By Colleen Smith
Does any sport require as much gear as alpine skiing? I doubt it.
In addition to the basic mantra—“skis, boots, poles”—the checklist
includes countless essentials and incidentals, depending on how hardcore
or laid-back your skiing style.
Most of us don’t have the liberty of jetting off to the Southern
Hemisphere for summer skiing, so it’s been months since we’ve clicked
into our skis. (Or board.) And as ski season opens, creature comforts that
keep a day on the mountain from going downhill tend to slip our mind.
Jog your skier’s memory with this list:
• Pass or lift ticket: You can get on the mountain without any of the items
below, but without your pass or lift ticket, you’re not skiing resort runs.
• Goggles/sunglasses: I keep my goggles strapped to my helmet. Yes, I
wear a brain bucket, and you should, too. A helmet won’t save you if you
get T-boned by another skier or rider or slam into a tree trunk, but a helmet
protects your noggin. Plus, ski helmets are warm, if not cool.
• Lip balm: Your lips lack oil glands, and alpine altitudes have no mercy
when the sun’s blazing. Winds further dry out your kisser. Lip balm with
SPF 15 or better is best. If you’re a ski bunny concerned about how
you’ll look in your on-mountain shots, opt for a product with sunblock,
moisturizer, and a flirty tint of color. Mwah!
• Eye drops: I wear contact lenses when I ski, but even if you don’t, the
combination of high, dry air, cold wind, and blinding snow turns eyeballs to
ice cubes. Eye drops in tiny, single-use tubes fit easily into a pocket. Pick
an inside pocket so liquid stays warm from body heat. To avoid dry-eye,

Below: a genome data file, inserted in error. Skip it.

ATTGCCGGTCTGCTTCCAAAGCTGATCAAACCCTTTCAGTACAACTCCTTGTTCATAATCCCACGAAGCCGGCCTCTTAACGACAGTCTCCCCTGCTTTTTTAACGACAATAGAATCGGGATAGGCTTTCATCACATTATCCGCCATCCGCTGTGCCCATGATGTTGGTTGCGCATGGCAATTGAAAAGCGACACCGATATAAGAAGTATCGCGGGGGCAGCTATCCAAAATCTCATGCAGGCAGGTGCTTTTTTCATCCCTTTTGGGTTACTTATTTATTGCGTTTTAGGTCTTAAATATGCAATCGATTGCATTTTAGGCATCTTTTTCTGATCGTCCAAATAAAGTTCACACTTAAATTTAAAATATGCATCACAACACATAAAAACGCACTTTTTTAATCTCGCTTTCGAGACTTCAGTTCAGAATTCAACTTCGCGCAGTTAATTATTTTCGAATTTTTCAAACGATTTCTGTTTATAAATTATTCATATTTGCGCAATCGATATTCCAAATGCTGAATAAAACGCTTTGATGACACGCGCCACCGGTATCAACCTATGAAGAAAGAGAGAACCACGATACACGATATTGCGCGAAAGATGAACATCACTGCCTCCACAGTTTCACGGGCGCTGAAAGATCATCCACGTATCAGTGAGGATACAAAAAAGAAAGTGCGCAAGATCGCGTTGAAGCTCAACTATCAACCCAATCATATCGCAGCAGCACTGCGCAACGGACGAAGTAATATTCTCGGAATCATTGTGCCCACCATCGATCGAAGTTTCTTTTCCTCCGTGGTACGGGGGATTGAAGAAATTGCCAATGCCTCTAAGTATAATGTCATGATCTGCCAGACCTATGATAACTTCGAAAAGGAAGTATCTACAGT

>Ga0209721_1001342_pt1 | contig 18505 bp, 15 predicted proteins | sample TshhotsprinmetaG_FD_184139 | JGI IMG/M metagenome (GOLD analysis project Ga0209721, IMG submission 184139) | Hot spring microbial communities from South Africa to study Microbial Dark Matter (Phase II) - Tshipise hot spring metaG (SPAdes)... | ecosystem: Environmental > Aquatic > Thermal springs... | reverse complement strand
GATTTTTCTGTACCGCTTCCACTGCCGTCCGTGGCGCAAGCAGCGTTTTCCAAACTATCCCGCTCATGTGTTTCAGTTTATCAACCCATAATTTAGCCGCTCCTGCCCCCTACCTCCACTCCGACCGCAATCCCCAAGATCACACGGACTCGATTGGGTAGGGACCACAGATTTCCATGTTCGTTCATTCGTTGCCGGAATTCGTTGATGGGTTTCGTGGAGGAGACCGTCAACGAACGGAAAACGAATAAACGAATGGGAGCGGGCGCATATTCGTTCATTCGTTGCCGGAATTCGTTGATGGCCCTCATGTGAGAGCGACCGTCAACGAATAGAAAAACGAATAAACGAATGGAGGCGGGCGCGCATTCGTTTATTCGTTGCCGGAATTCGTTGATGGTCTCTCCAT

use drops at lunch or when you take a break.
• Cell phone: Stash it in a handy pocket so you can whip it out to connect
with other members of your party on the mountain, or to shoot a photo of
that stunning light on the fresh powder and the first tracks you just carved.
• Whistle: I don’t ski the hardcore back-country, but, because I was a
Girl Scout, I keep a whistle in my pocket. Just in case. A whistle does not
weigh much. On a similar note, if you ski the back-country, don’t run the
risk of making risky runs sans avalanche beacons and a small, fold-up shovel.
• Tissues: Skier’s nose, a medical condition that involves a runny schnozz,
comes along with the ride, but there’s little more disgusting than snotsicles.
I keep a supply of tissues in my right hip pocket, and I keep that pocket
unzipped so I can quickly access tissues rather than wiping my drippy
nose on my ski mittens or neck gaiter.
• Lens-cleaning cloth: Don’t use tissues on your goggles. The best
ski jackets come equipped with a lens-cleaning cloth attached to an
elastic strap that stores in a pocket. If your jacket lacks this feature, add
a microfiber cloth to your jacket. Don’t wipe the insides of your goggles,
though, or you might ruin the lenses.
• Money: Remember that a burger on the mountain can easily set you
back $10, so if you’re bringing cash, bring plenty.
• Medicine: Once, I got a migraine while skiing, and had to download on
the gondola. Ever since, I keep an anti-migraine tablet or two in a pocket.
Medication won’t take up much room and might be worth its weight in gold
if you need on-mountain relief for achy muscles or other maladies.
• Neck gaiter: An acupuncturist taught me Chinese medicine’s theory that
pathogens enter the body via the small of the back or the back of the neck.
When I ski, I’m much warmer with a neck gaiter protecting not only my
neck, but preventing me from taking it on the chin. Plus, neck gaiters can
function as headbands.
• Hand-warmers, toe-warmers: Some dismiss these as for sissies only.
Not I. I live by the “start warm; stay warm” theory. I don’t wait until my
fingers go numb: I crack open hand-warmers from the get-go. I use toe-
warmers on super cold days because I don’t have boot heaters. That’s
• Glove liners: I prefer silk ones because they’re warm, but super light
and not too bulky to stuff in a pocket. But be careful when handling your
skis if wearing only silk liners. Your skis’ edges can slice the silk.
• Ski cinches: While you can get by without a Velcro bands to lash your
skis together, this strap takes up little space, weighs almost nothing, and
makes life much easier. As you shoulder your skis, they won’t separate
• Common sense: Granted, there’s no ski jacket pocket to hold common
sense, but when you’re on the mountain keep your wits about you. Know
the code; follow it. Ski safely; ski the whole season.
Colleen Smith—the author of “Laid-Back Skier: As In Skiing, So In Life”—skis Colorado and writes from Denver.